This easy Chocolate Ganache recipe needs only two ingredients and just ten minutes to make! It’s perfect for spreading over desserts and dripping down cakes, and it even whips up into a luscious frosting. Keep scrolling to watch the how-to video, where I show you to prepare this recipe and use it for a drip cake.
Two-Ingredient Chocolate Ganache Recipe
It’s the smooth glaze on Boston cream cupcakes, the fudgy layer that tops millionaire’s shortbread, and the creamy base for truffles: chocolate ganache. Rich, shiny, and surprisingly easy to make, chocolate ganache is a staple recipe that every baker should have in their repertoire.
Besides being deliriously decadent, chocolate ganache is extremely adaptable. Depending on how you plan to use it, you can tweak the ratio of chocolate to cream to create a thinner chocolate that’s perfect for dripping down cakes (today’s recipe is ideal for that!) or, you can use more chocolate and less cream to create a thick, fudgy spread for bars, cheesecake, and just about anything else. You can even whip your ganache after it cools to make a a fluffy ganache frosting–more on that below.
If you feel like you’re having déjà vu, there’s a good reason. I shared a similar chocolate ganache recipe a few years ago; however, that recipe used a different ratio than the one I’m sharing today, and as a result, yielded a firmer ganache. While I still like that recipe, I wanted to share a general all-around ganache that be used for many desserts.
Let’s get to it!
What You Need
Regardless of whether you’re making a thin or thick ganache, you’ll still only need the same two ingredients:
- Chocolate. I recommend using couverture or high quality baking bars with a high cocoa butter content, but chocolate chips will also work in a pinch. If you want to make a white chocolate ganache, you must use a high quality white chocolate or couverture–you should not use white chocolate chips. You’ll also need to reduce the amount of cream for white chocolate ganache; see the recipe notes for details.
- Heavy Whipping Cream. Heavy cream, double cream, or heavy whipping cream will work perfectly for this ganache recipe. The more heavy cream you use, the thinner your ganache will be, and vice versa.
SAM’S TIP: For added richness and a flavor boost, you can add a pinch of salt and a teaspoon of vanilla extract after melting everything together. This works for both whipped ganache frosting or just regular ganache!
How to Make Chocolate Ganache
I’ve included notes in the recipe card below to help you alter this ganache for different uses. No matter which ratio of chocolate to cream you use, the process will still be the same.
- Bring cream to a simmer over medium/low heat. Pour the cream over chopped chocolate–do not stir yet! –and cover with foil for five minutes.
- Remove cover and gently whisk together cream and chocolate until smooth and combined. Use as desired. At first it might seem like it wants to stay separated and won’t become smooth, but it will!
SAM’S TIP: If you plan to use your ganache as a drip decoration on a cake (like the one pictured at the bottom of this post), it’s best if you chill your cake before using. This will help to slow the ganache as it runs down, creating a tidy, defined drip.
If you’re new to drip cakes (or just need a refresher) watch the video below for step-by-step instructions on how to use ganache for a drip cake!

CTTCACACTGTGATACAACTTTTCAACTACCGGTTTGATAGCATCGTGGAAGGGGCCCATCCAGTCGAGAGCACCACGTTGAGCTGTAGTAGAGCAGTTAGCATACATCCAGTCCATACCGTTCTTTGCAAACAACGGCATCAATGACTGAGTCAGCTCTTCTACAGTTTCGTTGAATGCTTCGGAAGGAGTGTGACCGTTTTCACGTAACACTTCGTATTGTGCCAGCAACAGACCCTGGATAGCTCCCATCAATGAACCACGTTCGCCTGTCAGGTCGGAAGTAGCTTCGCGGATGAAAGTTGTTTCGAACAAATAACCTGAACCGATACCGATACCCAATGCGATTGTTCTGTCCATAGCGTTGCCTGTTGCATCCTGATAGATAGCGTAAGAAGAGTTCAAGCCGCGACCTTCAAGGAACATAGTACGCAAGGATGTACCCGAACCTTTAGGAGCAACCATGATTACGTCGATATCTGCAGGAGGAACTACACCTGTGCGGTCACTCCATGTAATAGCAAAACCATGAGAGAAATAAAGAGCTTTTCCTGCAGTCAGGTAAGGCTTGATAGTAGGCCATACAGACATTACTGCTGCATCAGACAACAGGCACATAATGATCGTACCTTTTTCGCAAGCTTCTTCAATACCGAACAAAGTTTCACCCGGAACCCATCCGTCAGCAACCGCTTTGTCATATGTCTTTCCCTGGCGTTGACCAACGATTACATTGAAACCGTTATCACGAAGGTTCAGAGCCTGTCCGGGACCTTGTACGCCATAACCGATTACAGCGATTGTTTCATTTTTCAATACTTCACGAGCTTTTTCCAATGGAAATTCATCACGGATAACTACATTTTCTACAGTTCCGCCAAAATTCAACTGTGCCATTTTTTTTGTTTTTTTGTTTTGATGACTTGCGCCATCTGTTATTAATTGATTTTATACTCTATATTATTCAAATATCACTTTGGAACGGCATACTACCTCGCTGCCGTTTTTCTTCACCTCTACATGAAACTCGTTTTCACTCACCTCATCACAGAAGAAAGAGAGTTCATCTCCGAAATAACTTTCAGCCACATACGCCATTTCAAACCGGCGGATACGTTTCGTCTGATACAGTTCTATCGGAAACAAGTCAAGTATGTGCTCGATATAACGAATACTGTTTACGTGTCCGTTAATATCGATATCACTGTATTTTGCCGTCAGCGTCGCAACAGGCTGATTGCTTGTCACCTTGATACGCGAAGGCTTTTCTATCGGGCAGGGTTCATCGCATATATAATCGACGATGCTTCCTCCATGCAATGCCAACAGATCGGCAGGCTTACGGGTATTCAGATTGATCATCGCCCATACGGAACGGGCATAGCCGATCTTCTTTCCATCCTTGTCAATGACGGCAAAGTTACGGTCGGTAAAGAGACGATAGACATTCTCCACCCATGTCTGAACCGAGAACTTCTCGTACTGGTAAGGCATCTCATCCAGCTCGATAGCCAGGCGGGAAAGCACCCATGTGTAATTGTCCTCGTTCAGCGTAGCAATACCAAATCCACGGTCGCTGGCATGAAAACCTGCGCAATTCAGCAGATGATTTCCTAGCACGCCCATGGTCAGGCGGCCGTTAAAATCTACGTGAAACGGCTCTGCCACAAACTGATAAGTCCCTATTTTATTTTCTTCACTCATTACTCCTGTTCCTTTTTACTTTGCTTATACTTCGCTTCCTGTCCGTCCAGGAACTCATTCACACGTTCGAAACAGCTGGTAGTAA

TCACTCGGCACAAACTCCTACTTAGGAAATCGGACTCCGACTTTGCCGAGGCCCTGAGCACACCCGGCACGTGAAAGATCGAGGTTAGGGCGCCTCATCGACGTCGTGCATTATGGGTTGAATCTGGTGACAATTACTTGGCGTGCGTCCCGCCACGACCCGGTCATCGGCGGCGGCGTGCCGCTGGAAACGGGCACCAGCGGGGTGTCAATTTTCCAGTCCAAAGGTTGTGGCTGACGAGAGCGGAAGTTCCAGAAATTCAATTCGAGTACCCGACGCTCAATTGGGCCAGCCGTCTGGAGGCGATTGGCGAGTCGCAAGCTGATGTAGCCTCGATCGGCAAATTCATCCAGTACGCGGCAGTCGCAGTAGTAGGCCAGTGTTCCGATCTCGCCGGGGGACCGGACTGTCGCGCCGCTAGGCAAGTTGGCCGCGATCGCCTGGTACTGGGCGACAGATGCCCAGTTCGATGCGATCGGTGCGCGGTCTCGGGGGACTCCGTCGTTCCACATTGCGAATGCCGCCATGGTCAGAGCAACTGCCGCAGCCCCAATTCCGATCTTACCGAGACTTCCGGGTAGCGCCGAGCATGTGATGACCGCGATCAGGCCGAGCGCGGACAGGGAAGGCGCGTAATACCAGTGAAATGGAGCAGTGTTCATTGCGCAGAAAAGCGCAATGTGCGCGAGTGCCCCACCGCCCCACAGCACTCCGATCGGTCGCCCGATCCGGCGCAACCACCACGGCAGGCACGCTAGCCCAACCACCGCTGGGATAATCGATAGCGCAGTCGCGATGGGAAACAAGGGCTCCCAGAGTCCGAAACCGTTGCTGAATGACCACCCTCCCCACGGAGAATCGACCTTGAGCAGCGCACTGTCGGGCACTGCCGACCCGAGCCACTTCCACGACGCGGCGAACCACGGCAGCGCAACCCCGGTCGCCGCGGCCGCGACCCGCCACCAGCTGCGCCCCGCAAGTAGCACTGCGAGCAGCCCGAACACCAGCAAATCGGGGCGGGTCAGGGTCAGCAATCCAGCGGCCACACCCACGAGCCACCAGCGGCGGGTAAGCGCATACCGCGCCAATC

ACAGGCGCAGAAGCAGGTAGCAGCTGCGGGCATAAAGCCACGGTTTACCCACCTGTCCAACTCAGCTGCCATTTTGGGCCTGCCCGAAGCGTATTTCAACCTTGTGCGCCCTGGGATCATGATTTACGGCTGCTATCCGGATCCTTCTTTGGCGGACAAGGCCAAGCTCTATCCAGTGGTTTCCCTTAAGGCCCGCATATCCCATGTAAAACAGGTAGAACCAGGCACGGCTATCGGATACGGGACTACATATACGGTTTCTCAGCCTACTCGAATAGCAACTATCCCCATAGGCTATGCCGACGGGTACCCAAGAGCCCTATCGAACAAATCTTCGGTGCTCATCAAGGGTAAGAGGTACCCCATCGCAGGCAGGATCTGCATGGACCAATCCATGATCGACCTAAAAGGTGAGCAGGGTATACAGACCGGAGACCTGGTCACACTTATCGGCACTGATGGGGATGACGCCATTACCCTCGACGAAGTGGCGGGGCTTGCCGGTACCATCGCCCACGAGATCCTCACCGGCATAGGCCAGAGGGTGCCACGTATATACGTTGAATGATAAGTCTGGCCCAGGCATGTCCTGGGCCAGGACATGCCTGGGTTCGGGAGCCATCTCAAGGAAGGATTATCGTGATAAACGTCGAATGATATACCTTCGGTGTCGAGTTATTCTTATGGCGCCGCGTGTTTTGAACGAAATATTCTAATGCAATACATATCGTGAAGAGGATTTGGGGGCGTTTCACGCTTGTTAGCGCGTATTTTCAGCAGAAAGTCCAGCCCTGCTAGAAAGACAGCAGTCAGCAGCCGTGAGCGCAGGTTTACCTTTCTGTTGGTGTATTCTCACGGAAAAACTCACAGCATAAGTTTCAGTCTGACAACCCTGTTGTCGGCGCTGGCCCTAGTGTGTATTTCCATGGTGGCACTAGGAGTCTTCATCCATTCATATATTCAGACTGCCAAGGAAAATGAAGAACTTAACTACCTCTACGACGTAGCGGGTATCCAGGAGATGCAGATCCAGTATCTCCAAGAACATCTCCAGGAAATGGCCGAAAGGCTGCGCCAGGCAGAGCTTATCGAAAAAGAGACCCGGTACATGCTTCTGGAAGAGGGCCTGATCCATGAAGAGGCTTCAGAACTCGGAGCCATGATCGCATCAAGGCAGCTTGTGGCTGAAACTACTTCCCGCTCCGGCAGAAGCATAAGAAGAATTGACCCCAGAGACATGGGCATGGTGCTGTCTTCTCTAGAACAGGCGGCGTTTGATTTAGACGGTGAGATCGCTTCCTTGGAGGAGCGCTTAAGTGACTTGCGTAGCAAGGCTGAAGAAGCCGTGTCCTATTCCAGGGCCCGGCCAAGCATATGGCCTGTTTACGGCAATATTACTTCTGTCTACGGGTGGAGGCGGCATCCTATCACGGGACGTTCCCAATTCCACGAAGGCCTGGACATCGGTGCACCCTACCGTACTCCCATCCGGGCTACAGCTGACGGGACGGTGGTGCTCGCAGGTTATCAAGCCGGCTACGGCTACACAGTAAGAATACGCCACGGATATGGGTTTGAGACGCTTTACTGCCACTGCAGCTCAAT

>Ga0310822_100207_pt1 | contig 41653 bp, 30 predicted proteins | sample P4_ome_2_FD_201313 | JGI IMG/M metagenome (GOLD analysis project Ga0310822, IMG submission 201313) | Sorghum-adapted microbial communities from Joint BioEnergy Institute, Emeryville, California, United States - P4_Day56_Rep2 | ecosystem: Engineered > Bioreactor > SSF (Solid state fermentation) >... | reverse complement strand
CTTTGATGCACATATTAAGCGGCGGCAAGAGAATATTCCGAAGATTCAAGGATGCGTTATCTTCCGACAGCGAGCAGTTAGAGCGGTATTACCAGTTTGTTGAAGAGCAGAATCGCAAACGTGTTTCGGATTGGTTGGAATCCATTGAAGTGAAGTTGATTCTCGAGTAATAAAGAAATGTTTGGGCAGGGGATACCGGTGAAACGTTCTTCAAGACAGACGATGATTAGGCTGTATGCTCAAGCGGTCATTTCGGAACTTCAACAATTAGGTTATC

How to Make Whipped Ganache Frosting
While you could simply cool this chocolate ganache until it’s a spreadable consistency, you can also whip it into an airy, pipeable frosting that beautifully tops cakes and cupcakes.
To make whipped ganache frosting, simply prepare the ganache as instructed, let it cool completely, then beat it with an electric mixer until you have a whipped, frosting-like consistency.
This frosting will be softer immediately after whipping but can be piped or spread over a cake and will become more firm over time.
You can also use this recipe to do a beautiful chocolate ganache drip over a cake. If you’ve never done this before, I do include a guide in the video on how I did the ganache drip on the cake below.
Frequently Asked Questions
As it cools, your ganache will thicken and harden to a stable fudge-like consistency. It will never reach a point where it is rock hard (you’ll always be able to smudge it if you apply enough pressure with your finger and it will always give to your teeth if you take a bite) but it will completely firm up once cooled.
This will depend a bit on the surface that you are spreading your ganache onto. I’ve found that from the time I take it off the stovetop to the time it is completely set is usually about two hours. You’ll want to use it before its set completely (so pour it over your cheesecake, drip it over your chocolate cake, or spread it on your petit fours layers once it’s thickened and no longer warm, but not once it has cooled completely and is no longer malleable!).
You can expedite this setting up process by placing your ganache in the refrigerator.
Yes, you can leave chocolate ganache out for several days. However, if you’re in a particularly warm/humid climate, I would recommend keeping this in the refrigerator instead.
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Let’s bake together! I’ll be walking you through all the steps in my written recipe and video below! If you try this recipe, be sure to tag me on Instagram, and you can also find me on YouTube and Facebook
- 8 oz (226 g) semisweet or dark (I like to use 60%) chocolate finely chopped (alternatively you can use couverture chocolate, see note)